Iranian Embassy in Sanaa Targeted, Set Ablaze Amid Violent Clashes Between Rivals

The Iranian embassy in the Yemeni capital Sanaa was attacked with a rocket shell which caused it to burn after clashes erupted between Houthi militia and former Yemeni president Ali Abdullah Saleh supporters from the Yemeni General People’s Congress party, Al-Arabiya reports.

It is still unknown which of the clashing sides struck the embassy and whether the attack was intended or an accident. It is also unknown whether there were Iranian diplomats onsite during the attack.

A fire ripped through the Iranian embassy in Sanaa on Sunday during clashes between the Houthis and loyalists of former President Ali Abdullah Saleh, a Xinhua reporter on the scene witnessed. The fire broke out after the embassy was attacked by heavy weapons, but it remained unknown who was responsible for the incident. A security official said about 20 staff members of the embassy were trapped inside the building.

The embassy is located near the presidential palace and is close to the residence of a son of Saleh in southwestern Sanaa. More than 100 dead bodies could be seen lying on the streets leading to the diplomatic complex in the Hadda area. An official from the Houthi-controlled Interior Ministry told Xinhua that at least 200 militants from both warring sides had been killed and more others were wounded in the clashes near the Iranian embassy.

The embassy is located near the highlands controlled by the Iranian-backed Houthi rebels, where the Saudi-led coalition launched airstrikes for five times on Saturday midnight. The Saudi-owned Al-Arabiya TV reported late Saturday that the coalition attacked the highlands in support of the forces loyal to Saleh, who were fighting the Houthis in Sanaa.

In an interview with, the Saudi ambassador to Yemen, Mohamed al-Jaber, described the uprising in Sana’a as “supporting and benefiting the Yemeni people.” He stressed that what Yemen and Sana’a specifically are witnessing now – the uprising against the Houthis militias – is because the Houthis had revoked different agreements with different political parties in Yemen, as their only purpose is to implement the Iranian agendas. He said:

“The Houthis follow Iran and its militias, and they were used to sign agreements and revoke it until it reached almost 80 agreements – whether it was done with the former Yemeni regime or the tribes, as well as other political parties – including the peace and participation agreement.  Iran supported the Houthis by providing training and experts. The missiles launched towards Saudi Arabia were provided by Iran,” the Saudi Ambassador said.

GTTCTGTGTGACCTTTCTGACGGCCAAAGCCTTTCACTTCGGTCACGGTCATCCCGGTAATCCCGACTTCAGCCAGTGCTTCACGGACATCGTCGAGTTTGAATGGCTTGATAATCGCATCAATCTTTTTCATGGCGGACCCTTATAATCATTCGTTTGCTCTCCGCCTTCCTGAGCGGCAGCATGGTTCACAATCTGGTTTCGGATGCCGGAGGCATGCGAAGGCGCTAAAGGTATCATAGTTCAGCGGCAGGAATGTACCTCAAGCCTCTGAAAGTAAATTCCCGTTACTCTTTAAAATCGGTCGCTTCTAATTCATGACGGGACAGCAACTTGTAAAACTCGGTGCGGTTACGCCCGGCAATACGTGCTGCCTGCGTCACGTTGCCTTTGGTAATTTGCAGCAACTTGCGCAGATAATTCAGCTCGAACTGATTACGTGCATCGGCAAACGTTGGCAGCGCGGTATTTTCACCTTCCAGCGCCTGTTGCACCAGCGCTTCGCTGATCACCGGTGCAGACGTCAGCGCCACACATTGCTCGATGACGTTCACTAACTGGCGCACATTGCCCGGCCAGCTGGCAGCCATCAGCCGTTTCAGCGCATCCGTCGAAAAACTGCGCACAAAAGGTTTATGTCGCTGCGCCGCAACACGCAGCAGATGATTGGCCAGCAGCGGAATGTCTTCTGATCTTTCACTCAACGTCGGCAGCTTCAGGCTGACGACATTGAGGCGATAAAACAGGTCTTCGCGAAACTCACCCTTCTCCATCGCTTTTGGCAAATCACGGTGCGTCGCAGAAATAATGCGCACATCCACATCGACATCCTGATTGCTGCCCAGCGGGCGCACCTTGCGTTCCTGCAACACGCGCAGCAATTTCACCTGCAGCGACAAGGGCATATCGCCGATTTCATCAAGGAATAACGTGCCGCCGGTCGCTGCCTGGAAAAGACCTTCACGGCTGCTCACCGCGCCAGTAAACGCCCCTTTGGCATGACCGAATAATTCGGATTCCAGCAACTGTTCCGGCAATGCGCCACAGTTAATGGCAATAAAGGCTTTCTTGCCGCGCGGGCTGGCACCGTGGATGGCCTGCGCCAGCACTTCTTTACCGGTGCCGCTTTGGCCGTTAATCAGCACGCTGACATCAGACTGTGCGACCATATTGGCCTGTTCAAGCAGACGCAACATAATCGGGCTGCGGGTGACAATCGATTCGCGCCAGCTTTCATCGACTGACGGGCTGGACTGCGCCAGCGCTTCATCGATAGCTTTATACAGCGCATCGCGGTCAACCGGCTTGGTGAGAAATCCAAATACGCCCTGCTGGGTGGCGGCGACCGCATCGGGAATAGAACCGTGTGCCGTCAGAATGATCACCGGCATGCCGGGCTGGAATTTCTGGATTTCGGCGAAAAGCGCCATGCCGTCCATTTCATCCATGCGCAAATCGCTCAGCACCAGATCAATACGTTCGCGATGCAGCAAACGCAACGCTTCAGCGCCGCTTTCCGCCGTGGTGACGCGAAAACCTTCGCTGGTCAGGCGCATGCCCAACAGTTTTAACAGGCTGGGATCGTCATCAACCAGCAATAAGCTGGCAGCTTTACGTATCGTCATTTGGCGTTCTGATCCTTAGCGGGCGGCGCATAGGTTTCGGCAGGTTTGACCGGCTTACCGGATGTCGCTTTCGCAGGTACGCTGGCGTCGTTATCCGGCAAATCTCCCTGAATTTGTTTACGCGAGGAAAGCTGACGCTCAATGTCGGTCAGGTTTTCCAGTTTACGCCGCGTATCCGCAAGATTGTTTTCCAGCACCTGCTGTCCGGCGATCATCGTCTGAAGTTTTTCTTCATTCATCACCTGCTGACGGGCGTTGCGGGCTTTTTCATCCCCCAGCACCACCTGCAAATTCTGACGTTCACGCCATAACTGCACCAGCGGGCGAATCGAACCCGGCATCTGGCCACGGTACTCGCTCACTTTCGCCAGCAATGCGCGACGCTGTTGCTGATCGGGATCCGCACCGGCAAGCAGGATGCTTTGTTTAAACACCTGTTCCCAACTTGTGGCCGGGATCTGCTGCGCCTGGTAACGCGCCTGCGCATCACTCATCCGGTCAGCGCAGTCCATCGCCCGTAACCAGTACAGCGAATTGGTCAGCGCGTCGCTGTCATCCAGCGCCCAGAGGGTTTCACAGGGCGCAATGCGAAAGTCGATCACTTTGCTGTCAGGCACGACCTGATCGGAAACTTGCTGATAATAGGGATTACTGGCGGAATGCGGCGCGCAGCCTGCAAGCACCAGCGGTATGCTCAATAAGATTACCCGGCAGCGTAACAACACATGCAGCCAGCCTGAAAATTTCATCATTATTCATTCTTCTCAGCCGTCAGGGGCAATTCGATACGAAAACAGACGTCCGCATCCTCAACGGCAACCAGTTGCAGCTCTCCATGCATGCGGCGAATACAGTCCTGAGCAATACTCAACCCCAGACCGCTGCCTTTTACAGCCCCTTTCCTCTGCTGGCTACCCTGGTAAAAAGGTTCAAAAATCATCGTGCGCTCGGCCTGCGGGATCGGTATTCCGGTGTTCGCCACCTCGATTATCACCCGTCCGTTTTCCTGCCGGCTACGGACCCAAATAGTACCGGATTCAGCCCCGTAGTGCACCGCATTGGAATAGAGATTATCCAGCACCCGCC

Jaber added that Iran funded for the Houthi militias in Yemen by selling oil derivatives to the tune of $20 million, taken to the port of Hodeidah in Sana’a to be sold in the Yemeni market and then to use these funds to finance the fighting by the Iranian militias, including the Lebanese Hezbollah.

Tahir Ashrafi, the chief of the Council of Pakistani scholars, said what was happening in Yemen, in reference to clashes between Iranian-backed Houthi militias and forces loyal to ousted President Ali Abdullah Saleh, reflects the rupture of the Iranian project in Yemen.

A statement issued by the council’s general secretariat in Lahore said the patriotic Yemeni people have refused to stay under the authority of sectarian and terrorist Iranian militias, noting that Yemen is going through a historical phase that depicts the victory of legitimacy over terrorism and marks the beginning to an end of an era of threats of destruction, murder, destruction, and seizure of public and private property.

Ashrafi commended Saudi Arabia’s efforts and its wise decision to defend legitimacy in Yemen, adding that today we are witnessing the Arab coalition’s success in targeting the Iranian project in Yemen and paralyzing the coup.

The new change in the course of the Yemeni conflict came after Saleh and his supporters turned their weapons against the Houthi group, who had been an ally of Saleh in the battle against the Saudi-led coalition that supports the internationally-recognized government of President Abd-Rabbu Mansour Hadi.  Saleh has voiced his readiness to hold talks with the coalition’s leaders to reach a compromise.

Houthi leader Abdul-Malek al-Houthi accused Saleh of “betrayal,” vowing to keep fighting against the Saudi-led coalition. The coalition later welcomed Saleh’s new stance and offered to provide support to fight the Houthi rebels, according to Al-Arabiya.

Sunday’s clashes had been raging on for hours after the Houthis claimed to have fired a long-range winged cruise missile towards the Barakah nuclear reactor in Abu Dhabi of the United Arab Emirates (UAE), according to a statement by the Houthi-controlled Saba news agency.

“The missile hit the target accurately in Abu Dhabi,” a Houthi military officer was quoted as saying.

But the UAE on Sunday denied the claims by the Houthi rebels while reassuring its citizens that the country is safe.  The UAE National Emergency Crisis and Disaster Management Authority (NCEMA) said in a statement that the UAE’s air defense system “is capable of dealing with any threats.”